• Food is very important, and now it is already common knowledge that unhealthy food, fatty pastries made from white flour, sweets and food with too many bad fats definitely affect hormones as well. Fresh foods, fruits and vegetables, especially healthy fats, omega-3 fatty acids and foods rich in magnesium can ease period pain. Chocolate is rich in magnesium (dark chocolate, with a high percentage of cocoa), so no wonder that some women crave it during the first days of their periods.
  • If the pain is excruciating, doctors may prescribe an analgesic, but more importantly, they should determine the reason for the increased pain. In the case of disorders such as endometriosis or fibroids, it is necessary to act fast in order to stop their spread.

Illustration - uterus with an SOS sign


Pain-killers such as paracetamol can be used for milder cramps, and non-steroidal anti-inflammatory drugs (NSAIDs) such as ibuprofen are usually prescribed for stronger ones. Although ibuprofen relieves pain, it should not be used too often because, in addition to being harmful to the lining of the digestive system, one should be mindful that it can interfere with conception. Namely, ibuprofen affects fertility by interfering with the production of the luteinising hormone. As for aspirin, it can also relieve pain, but it is by no means recommended during a period because it dilates blood vessels and can cause increased menstrual bleeding. Doctors can also prescribe hormonal contraception to normalise the menstrual cycle, which in most cases is a temporary solution whose efficacy is limited to the time when the pill is taken.

However, there is also something that women have used since times immemorial and that has been proven to help with these health problems: medicinal herbs. Lady’s mantle is a plant in which women have sought salvation for centuries; it is famous for its ability to relieve premenstrual symptoms, painful periods and disorders such as endometriosis, adenomyosis, fibroids and infections, which has been proven by modern scientific research. Lady’s mantle is great in combination with yarrow, which is a famous antispasmodic – it has the ability to relieve spasms and pain and is proven to relieve dysmenorrhea. Marigold fights the unpleasant feeling of bloating at the beginning of the period and during PMS because it has the power to expel excess water from the body. Herb Robert also reduces flatulence and relieves PMS, and acts as a mild sedative.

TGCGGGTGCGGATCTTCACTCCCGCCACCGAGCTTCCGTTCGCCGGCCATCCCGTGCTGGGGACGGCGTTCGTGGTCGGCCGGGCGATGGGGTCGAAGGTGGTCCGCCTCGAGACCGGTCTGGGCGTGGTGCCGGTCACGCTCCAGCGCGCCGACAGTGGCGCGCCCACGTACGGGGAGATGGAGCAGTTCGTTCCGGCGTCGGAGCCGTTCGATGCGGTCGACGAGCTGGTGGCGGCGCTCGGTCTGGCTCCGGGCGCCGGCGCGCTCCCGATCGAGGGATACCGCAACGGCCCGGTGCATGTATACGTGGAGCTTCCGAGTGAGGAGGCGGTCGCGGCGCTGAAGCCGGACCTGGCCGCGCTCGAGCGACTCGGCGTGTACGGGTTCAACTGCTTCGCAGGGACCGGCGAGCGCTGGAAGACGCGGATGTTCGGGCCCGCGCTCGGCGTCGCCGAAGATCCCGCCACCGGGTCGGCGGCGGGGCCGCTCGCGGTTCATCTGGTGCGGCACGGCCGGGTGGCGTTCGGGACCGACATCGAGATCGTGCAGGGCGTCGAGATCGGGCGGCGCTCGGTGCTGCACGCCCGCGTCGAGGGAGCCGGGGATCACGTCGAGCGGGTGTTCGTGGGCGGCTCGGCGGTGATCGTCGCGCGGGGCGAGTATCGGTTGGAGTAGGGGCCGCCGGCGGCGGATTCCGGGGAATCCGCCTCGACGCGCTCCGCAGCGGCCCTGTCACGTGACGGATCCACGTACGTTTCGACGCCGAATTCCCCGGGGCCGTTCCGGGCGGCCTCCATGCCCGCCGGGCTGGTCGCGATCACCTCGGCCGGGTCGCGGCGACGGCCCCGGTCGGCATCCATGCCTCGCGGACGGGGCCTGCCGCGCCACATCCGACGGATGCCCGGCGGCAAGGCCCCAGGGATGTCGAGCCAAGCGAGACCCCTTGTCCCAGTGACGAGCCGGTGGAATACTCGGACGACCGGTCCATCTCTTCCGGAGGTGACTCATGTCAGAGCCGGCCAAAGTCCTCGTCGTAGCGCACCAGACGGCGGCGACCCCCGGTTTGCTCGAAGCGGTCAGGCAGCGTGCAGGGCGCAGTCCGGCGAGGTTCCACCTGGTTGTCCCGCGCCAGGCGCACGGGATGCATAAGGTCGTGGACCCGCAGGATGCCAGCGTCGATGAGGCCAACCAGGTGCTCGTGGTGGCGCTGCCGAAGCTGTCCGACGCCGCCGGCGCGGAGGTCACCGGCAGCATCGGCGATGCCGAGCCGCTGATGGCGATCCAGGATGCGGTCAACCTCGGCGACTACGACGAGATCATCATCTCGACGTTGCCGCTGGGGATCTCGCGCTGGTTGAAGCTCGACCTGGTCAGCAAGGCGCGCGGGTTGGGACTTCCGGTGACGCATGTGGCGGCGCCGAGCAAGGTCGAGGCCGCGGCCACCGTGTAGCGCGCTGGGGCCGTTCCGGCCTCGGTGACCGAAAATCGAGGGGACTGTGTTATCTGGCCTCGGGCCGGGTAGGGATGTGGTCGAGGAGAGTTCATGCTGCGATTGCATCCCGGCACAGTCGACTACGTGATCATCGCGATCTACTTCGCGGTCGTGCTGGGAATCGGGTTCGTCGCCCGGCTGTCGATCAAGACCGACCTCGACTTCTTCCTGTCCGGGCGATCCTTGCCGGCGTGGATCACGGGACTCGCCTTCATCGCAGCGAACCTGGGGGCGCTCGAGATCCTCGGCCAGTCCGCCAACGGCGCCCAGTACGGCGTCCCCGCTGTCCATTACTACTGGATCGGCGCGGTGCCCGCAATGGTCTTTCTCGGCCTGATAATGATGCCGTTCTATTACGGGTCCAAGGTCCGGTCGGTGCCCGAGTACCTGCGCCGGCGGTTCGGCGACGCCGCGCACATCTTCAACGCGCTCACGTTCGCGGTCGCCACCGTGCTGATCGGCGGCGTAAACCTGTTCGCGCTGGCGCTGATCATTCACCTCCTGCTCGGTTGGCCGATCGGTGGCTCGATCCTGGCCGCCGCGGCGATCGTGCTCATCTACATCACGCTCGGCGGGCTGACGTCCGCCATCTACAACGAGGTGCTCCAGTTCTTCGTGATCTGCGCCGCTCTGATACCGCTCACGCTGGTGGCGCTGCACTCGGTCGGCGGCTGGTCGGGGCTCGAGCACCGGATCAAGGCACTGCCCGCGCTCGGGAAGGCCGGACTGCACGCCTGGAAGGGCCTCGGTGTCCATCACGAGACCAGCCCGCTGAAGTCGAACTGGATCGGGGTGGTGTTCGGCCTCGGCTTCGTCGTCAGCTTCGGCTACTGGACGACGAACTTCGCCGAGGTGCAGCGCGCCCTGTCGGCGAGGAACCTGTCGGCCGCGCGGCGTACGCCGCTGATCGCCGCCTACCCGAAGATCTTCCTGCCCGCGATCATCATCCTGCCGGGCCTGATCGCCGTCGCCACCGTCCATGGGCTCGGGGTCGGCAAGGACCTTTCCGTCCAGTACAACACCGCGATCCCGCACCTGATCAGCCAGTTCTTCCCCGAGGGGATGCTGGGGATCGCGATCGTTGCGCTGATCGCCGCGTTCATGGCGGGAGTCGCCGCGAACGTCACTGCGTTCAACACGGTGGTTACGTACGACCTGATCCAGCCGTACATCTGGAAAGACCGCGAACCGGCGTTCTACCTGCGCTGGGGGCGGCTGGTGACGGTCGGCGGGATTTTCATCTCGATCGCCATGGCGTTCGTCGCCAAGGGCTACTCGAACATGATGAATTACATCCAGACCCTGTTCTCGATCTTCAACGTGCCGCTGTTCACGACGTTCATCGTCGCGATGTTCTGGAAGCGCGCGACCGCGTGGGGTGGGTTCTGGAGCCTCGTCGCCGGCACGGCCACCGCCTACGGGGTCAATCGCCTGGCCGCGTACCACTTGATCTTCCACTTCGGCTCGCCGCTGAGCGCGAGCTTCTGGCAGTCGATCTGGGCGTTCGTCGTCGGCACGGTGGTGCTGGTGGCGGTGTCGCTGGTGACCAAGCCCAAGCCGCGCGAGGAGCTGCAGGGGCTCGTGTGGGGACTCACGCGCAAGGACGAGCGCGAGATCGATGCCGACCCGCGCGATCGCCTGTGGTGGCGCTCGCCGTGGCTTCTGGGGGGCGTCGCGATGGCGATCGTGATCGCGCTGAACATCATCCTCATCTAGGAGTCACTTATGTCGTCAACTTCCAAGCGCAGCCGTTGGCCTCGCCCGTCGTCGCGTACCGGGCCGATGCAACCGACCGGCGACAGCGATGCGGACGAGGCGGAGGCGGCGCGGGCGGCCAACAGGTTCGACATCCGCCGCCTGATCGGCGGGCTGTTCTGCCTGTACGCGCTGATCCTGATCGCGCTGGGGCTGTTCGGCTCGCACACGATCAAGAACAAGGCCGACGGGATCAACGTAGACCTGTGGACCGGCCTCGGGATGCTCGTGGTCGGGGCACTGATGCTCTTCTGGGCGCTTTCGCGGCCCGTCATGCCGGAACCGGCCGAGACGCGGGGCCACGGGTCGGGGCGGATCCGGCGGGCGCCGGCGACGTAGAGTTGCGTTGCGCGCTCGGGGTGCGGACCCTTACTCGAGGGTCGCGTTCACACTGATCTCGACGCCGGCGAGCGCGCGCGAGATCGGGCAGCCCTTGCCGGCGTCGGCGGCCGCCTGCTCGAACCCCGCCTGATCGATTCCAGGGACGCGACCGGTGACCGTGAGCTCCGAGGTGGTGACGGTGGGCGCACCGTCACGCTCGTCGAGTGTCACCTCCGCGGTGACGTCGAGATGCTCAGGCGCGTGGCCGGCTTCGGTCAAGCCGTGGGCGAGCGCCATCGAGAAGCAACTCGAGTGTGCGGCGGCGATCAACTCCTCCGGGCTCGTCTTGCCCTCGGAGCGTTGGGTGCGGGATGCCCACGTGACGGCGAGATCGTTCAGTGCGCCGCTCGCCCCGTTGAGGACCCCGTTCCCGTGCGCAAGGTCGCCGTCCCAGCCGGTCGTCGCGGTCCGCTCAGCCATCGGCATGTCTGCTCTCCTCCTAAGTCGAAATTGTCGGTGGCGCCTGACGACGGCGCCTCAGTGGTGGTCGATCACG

All these herbs are ingredients in a completely natural preparation – Femisan A. Femisan A is available in the form of drops and capsules and with proper application can be used indefinitely without any side effects. Femisan A can be used by young women from the first menstruation. When the reproductive period ends, with the onset of menopause, it can help to reduce big hormonal oscillations and then it can be combined with Femisan B or Femisan Gold. Femisan A does not only alleviate PMS and unpleasant menstrual complaints, but it is of great help for serious problems, disorders and diseases, such as ovarian cysts, polycystic ovaries (PCOS), endometriosis, fibroids, cervical ulcers and fibrocystic breasts. As it stimulates microcirculation in the region of ​​the ovaries, this combination of medicinal herbs contributes to healthy and high-quality ovulation, thus facilitating conception and ensuring a healthy and carefree pregnancy. Regular gynaecological examinations, proper hygiene and Femisan A are an ideal combination for women’s good health.

Femisan A for painful periods and other menstrual disorders